Factor 2: Riders want options
Exploration, new challenges and personal accomplishment are huge drivers behind this trend. It’s new, it’s exciting and it hasn’t yet been tainted by history.
“There is always going to be a place for competition and tradition road racing, but I think — and we see this in our customers — people don’t want to do just one thing. They are cyclists but also yogis and runners and this and that. I think there is something to our desire to be multifaceted,” said Kaplan. “ It doesn’t mean that road cycling is dying, it just means that instead of training everyday on the road and staring at your power meter, you get to ride on dirt and challenge yourself in new ways.”
Factor 3: Overcoming culture and safety issues
For all of its glory, road riding and racing has two distinct dark sides — traffic fatalities and the long shadow of performance-enhancing drug use. Stories of vehicle-on-cyclist accidents abound, with more and more being attributed to distracted driving, and we all know who ultimately loses in these incidents. There’s no question that, for many, riding on dirt roads provides a safe haven from the inherent danger of riding along crowded city streets or vacant, high-speed highways.
“When it comes to the cyclocross, mountain biking and fun-ride formats, there are things about it that a lot of people find attractive — enclosed spaces, no interacting with cars, it’s something you can bring your whole family to, and the community dynamic is very strong,” said Bouchard-Hall. “There is also an element of people getting a bit disenchanted with all the doping controversies and the idea of traditional competition.
Christie said more and more young cyclists are drawn to participation and exploration, rather than competition.
“Why people are responding to adventure riding is because we are making the culture — the history — now,” she said. “It doesn’t already have a defined culture, its history isn’t steeped in competition and victory. It’s still so young, and that is exciting, especially for a younger generation. Road has been geared toward competition, and I do think we are seeing a shift toward community-based style of riding.
Emily Bremer, Women’s Marketing Manager for Trek Bicycle, echoed that desire for culture and safety. “We are certainly seeing a growing interest in mountain bike and non-road riding disciplines, for several reasons I’m sure,” she said. “The obvious answers are that you don’t have to fear distracted drivers on the trails, and the difference in attitude of mountain biking versus road riding in general is pretty substantial.”
How Women’s Cycling fits into a growing segment
While smaller than the men’s segment as a whole, women continue to be the fastest-growing segment in bicycling. And while we may not have a Lance to look up to at the moment, we do have a Megan, Kristin, Amber and Chloe — the UCI’s top ranked rider in the world, a three-time gold Olympic medalist, a world time trial champion, and a multi-junior world champion. When it comes to American stars in the sport of road cycling, there have never been more; they’re just not men.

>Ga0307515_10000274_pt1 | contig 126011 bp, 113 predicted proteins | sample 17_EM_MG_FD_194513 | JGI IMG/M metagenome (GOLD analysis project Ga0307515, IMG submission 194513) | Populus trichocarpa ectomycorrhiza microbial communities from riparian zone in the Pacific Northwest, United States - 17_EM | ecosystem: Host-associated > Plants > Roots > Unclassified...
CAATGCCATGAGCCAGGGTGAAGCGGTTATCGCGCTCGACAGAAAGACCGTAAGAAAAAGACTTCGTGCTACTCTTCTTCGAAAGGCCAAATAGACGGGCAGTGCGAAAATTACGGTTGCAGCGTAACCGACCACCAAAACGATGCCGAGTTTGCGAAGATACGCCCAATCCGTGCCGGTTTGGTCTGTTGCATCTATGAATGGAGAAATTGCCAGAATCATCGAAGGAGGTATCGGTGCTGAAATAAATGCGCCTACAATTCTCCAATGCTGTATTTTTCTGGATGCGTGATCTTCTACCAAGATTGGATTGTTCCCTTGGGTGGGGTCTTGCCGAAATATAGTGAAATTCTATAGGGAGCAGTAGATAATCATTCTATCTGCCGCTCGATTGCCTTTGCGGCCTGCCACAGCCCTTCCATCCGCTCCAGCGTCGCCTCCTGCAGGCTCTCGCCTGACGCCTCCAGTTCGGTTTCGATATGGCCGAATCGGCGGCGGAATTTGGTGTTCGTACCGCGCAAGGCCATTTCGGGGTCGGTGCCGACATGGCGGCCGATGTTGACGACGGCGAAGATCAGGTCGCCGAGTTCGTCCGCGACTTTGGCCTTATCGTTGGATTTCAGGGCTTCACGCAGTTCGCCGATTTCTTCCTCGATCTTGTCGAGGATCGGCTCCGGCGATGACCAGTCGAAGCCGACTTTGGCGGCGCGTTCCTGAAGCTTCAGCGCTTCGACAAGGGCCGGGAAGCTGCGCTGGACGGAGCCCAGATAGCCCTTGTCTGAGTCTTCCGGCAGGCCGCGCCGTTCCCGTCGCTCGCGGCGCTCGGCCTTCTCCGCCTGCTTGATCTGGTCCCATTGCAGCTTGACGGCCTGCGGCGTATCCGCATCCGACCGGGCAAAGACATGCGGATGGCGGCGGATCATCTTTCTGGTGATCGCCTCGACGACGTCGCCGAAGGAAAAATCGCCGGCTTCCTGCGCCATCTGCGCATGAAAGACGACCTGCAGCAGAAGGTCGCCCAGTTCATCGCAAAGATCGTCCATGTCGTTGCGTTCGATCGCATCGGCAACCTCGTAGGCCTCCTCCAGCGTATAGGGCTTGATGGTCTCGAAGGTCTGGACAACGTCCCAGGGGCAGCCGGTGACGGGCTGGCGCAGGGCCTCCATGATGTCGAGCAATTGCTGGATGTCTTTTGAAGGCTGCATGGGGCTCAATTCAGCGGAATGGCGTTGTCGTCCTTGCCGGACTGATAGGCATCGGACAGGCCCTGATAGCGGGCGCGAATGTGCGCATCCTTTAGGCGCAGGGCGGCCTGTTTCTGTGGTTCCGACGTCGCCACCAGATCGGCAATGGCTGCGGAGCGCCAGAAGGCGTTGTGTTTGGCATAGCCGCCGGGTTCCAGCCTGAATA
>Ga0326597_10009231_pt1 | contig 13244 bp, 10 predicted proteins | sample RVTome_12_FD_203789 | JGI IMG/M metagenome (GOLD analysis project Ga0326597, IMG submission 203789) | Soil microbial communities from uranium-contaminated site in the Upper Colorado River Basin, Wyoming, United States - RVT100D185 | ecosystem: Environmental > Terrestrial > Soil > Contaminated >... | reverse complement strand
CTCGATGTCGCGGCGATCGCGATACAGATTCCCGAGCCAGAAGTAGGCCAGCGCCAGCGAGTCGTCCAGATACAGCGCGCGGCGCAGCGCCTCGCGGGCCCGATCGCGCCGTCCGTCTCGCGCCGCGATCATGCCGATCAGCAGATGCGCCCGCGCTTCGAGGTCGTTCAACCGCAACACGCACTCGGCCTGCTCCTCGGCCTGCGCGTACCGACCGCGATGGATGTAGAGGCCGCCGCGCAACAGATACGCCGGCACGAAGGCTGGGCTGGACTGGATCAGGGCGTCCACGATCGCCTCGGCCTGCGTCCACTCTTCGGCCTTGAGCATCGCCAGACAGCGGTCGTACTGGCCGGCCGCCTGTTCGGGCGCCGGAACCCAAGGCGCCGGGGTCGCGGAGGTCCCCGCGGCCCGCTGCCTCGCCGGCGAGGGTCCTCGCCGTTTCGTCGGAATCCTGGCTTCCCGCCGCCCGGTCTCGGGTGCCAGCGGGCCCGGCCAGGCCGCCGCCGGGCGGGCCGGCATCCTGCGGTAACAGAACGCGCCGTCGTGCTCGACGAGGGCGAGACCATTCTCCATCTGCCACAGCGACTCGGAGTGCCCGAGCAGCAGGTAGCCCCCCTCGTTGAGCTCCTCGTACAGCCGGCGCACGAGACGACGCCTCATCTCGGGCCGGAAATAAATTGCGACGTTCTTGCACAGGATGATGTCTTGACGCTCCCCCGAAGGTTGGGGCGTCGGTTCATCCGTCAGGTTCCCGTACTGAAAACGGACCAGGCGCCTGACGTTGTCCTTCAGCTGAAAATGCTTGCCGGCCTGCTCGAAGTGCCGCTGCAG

For USA Cycling, however, this does not translate into women bucking the overall trends. Last year, USA Cycling did see a slight increase in its percentage of female members (still only 14 percent), but the overall trend in women’s participation matches that of men’s — decreasing participation in road cycling and increasing participation in cyclocross and mountain bike events.
“Unfortunately these great [professional] cyclists are not getting the same general public attention in the way that men have, particularly with the Tour de France,” said Bouchard-Hall. “In the community they are inspiring lots of people. I mean if you are out there riding by yourself, trying to go as fast as you can, and you’re not picturing Mara Abbott in the final kilometres in Rio trying to fend off those three, you just don’t have the passion for cycling.
“I think we have all been inspired by that moment, and other moments this past year by the women, but that has not transcended to the general public. Mara Abbott was not on the cover of Sports Illustrated or Newsweek. It isn’t transcending into the general public which is necessary for bringing in new people to the sport. That’s a challenge. I hope our society will embrace those stories more broadly as they have on the men’s side, but we are just not seeing that yet.”
When it comes to retail, it’s a bit of a mixed bucket — the women’s road market is still growing, but so are the other disciplines.
“After analyzing the attendance data from our field events and our sales figures, we do see an increase in gravel and adventure cycling among women,” said Isabel del Castillo, Global PR Manager for Liv, the women’s brand under the Giant Bicycles umbrella. “This actually connects to the general growth of the entire women’s cycling market.
“But this doesn’t mean that women road cycling is declining; it is actually just growing at a slower rate now. Road cycling is already a mature segment while these other two categories are new trends and currently in the early stages of their lifecycle. We don’t think road is dead, and we are still investing in the development of top new road products to keep our commitment to women road cyclists worldwide.”
Similarly, Specialized saw sales of its women’s performance road bike, the Amira, outperform that if the men’s equivalent, while also seeing triple growth in sales of its women’s adventure bike.
Kaplan credits the spike in off-road riding to dedicated efforts and clinics that have gone into getting more women and kids onto mountain bikes.
“There aren’t a lot of organizations that put on ‘how to ride your road bike’ clinics, but you see so many mountain-bike clinics and lessons,” she said. “There has been a more significant push, and that’s paying off. Not just in sales, but also in the camaraderie and community that it has built.”
Is road cycling dead? No, and it’s not dying, either. But it is evolving. Perhaps this means that like Peter Sagan, Pauline Ferrand-Prevot and Marianne Vos, we may see an increase in cross-discipline athletes.
And as consumers, the correct answer to the minimum number of bikes one should own — “n+1” — rings truer than ever.